A Separation was originally produced with permission from the Iranian government. But in the face of its success, the regime has not publicly denounced the film but many of its supporters have publicly spoken against it. In a programme broadcast in the state-run television, Masoud Ferasati, an Iranian writer whose views are close to those of the Islamic regime, said: “The image of our society that A Separation depicts is the dirty picture Westerners are wishing for.”

So, a great film has been given some much deserved extra publicity, and perhaps a few more people will come to see Iran as a country of ‘many stories’, not just the one that dominates the news.

Oh, and one other thing about this year’s Oscars, it has also lead me to watch the winning Animated Short Film: The Fantastic Flying Books of Mr Morris Lessmore. It’s rather sentimental, but beautifully crafted – well worth a look:-



I’ve just come across the following Guardian article (thanks to Jonathan Rosenbaum posting a link) which talks about the reaction in Israel to A Separation winning an oscar:-

When Oscar-winning Iranian film-maker Asghar Farhadi spoke of the importance of recognising his country’s glorious and essentially peaceful culture at a time of “war, intimidation and aggression” he might have wondered if anyone in Israel was listening. At the very least, film buffs in the Jewish nation seem to have got the message, because they are turning out in large numbers to watch Farhadi’s best foreign film Academy Award winner A Separation at cinemas.

The film’s fledgling box-office success in a country whose leaders are currently considering a pre-emptive strike on Iranian nuclear facilities is all the more remarkable because A Separation was up against Israeli drama Footnote, a Talmudic scholar saga from film-maker Joseph Cedar. The film is being shown mostly at the seven Israeli sites owned by Lev Cinemas, whose CEO Guy Shani said all screenings were sold out on Friday and Saturday. “We are being helped a lot by the press in Israel,” Shani told the Associated Press, adding that the threat of war between the two countries had helped to draw viewers.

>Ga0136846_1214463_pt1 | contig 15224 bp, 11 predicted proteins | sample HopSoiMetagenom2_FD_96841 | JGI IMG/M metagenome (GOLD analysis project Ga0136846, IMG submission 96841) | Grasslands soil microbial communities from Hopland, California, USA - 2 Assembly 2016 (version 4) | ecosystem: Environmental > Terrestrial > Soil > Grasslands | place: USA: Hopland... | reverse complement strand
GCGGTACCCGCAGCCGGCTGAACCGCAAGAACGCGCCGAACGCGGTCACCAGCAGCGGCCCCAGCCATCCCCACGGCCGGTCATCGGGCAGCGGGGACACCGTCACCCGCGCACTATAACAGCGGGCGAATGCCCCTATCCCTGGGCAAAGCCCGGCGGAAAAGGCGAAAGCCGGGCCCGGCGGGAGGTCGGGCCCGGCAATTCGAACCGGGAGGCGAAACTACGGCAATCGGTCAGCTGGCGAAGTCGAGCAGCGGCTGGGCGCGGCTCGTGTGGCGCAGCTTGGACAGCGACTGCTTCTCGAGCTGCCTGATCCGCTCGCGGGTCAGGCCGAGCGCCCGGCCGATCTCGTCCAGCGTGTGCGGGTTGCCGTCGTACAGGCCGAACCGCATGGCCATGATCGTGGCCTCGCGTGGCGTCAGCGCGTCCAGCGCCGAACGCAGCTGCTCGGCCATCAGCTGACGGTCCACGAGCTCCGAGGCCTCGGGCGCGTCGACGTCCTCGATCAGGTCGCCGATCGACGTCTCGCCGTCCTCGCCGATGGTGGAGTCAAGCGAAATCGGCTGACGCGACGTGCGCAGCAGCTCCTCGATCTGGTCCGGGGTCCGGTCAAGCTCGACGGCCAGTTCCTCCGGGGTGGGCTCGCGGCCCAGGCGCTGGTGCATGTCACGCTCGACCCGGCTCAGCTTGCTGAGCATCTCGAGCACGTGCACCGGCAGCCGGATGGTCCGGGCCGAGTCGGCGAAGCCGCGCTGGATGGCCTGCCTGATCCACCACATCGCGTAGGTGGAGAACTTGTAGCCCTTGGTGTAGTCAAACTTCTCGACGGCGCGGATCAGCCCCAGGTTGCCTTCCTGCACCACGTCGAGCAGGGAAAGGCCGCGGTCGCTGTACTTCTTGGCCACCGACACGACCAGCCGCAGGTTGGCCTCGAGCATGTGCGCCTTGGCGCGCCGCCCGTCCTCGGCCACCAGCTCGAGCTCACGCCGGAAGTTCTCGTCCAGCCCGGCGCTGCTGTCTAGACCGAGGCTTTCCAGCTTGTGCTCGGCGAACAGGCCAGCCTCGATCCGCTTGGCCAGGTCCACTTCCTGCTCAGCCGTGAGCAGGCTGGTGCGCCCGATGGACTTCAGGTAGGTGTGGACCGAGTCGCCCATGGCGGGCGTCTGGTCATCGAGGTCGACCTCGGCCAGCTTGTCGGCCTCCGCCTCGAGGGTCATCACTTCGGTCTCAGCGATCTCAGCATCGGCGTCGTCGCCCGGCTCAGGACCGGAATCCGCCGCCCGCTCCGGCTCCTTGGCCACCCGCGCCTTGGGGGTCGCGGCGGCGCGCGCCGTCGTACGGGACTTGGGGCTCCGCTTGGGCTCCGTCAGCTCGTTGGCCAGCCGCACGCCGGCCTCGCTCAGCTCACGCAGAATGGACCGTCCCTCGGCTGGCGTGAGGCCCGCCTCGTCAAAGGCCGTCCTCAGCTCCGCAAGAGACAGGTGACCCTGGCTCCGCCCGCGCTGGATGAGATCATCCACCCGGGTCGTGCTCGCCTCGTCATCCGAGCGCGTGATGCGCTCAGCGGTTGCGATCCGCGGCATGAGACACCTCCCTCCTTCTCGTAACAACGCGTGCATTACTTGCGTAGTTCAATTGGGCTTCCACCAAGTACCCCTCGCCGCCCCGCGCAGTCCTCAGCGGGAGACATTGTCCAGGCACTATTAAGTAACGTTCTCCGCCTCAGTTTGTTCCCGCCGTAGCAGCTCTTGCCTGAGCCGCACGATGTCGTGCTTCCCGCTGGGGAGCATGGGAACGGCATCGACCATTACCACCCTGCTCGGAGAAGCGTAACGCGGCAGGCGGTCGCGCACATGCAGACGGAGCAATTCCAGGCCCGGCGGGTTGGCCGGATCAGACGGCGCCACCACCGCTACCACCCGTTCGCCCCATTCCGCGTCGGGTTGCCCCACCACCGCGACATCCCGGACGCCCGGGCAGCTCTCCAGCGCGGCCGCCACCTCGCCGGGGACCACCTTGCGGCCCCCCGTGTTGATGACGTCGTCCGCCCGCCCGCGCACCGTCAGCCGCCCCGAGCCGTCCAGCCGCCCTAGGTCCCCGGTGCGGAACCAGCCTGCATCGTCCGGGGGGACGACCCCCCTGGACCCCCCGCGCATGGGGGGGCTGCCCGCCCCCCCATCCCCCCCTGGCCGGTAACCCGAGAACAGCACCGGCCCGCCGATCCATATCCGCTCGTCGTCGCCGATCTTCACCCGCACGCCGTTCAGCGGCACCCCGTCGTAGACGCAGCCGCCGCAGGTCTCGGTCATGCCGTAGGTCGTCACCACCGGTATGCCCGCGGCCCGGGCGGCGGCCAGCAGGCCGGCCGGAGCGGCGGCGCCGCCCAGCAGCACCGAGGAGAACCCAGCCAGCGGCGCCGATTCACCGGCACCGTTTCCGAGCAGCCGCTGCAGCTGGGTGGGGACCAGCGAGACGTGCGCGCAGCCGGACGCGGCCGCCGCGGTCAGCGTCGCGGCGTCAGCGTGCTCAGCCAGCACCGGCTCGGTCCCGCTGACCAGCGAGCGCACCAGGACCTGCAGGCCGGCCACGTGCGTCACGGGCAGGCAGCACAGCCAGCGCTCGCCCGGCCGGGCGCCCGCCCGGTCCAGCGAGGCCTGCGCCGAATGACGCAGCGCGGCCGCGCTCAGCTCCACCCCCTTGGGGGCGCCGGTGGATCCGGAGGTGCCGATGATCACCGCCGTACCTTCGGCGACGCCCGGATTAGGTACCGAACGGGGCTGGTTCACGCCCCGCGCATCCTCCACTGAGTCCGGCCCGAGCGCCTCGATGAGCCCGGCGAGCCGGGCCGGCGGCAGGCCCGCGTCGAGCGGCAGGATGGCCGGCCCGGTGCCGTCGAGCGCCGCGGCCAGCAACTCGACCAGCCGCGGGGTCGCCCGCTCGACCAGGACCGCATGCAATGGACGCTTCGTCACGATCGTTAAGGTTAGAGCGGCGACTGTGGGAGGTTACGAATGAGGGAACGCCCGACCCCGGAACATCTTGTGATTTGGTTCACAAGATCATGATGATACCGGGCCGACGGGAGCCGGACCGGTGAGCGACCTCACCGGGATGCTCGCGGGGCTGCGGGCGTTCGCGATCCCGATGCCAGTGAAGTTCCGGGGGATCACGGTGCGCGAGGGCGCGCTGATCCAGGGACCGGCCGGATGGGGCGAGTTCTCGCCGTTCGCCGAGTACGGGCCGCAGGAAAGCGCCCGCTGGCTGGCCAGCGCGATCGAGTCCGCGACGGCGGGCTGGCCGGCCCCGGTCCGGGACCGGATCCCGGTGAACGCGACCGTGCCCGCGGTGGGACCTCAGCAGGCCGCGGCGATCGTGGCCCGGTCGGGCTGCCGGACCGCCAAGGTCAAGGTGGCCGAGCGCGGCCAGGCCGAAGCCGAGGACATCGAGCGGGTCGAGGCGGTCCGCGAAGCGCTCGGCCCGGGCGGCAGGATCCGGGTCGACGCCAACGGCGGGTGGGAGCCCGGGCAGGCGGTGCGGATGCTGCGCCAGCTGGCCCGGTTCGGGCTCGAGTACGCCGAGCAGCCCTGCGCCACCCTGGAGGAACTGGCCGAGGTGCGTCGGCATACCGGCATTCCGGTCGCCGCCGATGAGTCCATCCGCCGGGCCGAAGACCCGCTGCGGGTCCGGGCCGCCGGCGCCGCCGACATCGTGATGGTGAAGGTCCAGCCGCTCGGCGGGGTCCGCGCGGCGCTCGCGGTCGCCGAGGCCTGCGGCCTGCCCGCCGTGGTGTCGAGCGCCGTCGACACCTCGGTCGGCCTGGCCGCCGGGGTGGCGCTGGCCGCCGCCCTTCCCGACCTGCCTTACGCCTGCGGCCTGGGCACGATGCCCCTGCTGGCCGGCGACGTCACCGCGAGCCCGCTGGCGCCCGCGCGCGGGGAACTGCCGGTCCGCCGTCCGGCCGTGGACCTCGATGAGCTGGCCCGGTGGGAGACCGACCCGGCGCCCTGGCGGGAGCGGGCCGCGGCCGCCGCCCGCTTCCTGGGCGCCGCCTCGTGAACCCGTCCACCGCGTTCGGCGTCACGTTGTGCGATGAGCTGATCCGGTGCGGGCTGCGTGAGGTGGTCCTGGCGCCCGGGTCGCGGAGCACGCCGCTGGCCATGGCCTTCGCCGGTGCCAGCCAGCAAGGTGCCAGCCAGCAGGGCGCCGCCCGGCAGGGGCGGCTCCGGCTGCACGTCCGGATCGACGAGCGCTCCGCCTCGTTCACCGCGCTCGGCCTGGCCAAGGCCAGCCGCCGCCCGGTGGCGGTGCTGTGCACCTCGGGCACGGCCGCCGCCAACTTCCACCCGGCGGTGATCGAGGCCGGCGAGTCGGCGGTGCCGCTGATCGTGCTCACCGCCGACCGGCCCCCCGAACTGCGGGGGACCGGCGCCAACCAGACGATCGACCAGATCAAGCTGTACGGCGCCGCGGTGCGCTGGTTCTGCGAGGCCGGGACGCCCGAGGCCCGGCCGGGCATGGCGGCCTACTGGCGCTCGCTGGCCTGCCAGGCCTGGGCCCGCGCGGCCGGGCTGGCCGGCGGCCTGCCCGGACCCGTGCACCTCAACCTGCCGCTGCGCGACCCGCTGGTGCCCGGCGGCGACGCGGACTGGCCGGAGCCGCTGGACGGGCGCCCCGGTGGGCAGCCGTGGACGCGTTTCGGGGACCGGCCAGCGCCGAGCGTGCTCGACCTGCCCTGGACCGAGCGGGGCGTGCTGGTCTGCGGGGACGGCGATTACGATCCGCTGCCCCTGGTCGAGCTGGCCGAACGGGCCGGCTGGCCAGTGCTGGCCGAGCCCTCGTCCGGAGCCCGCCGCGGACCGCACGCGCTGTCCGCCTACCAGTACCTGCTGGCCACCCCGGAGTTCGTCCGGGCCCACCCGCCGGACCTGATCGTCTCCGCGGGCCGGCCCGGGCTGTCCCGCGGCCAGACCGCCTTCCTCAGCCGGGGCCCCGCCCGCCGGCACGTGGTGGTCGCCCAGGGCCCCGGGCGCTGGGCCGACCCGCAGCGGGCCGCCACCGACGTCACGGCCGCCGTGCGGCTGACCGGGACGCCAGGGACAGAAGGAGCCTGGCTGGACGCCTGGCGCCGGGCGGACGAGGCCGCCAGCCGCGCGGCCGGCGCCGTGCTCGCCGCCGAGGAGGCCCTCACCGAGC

Yair Raveh, a leading Israeli film critic who writes for the Pnai Plus entertainment magazine, said his countrymen were often surprised to note that Iranians did not seem all that different from themselves. “It’s very well acted, exceptionally well written and very moving,” he said of the film. “Ultimately you don’t think about nuclear bombs or dictators threatening world peace. You see them driving cars and going to movies and they look exactly like us.”

Filmgoer Rina Brick, 70, said she was surprised to see that the Iranian bureaucrats portrayed in the film did not behave very differently to those in Israel.


The story behind a favourite portrait: Stan Tracey by William Ellis

Stan Tracey©William Ellis

One of my favourite portraits of the jazz legend Stan Tracey is that by William Ellis.

So I was very pleased to come across this New Statesman piece where Ellis discusses some of his portraits, starting with the one of Stan.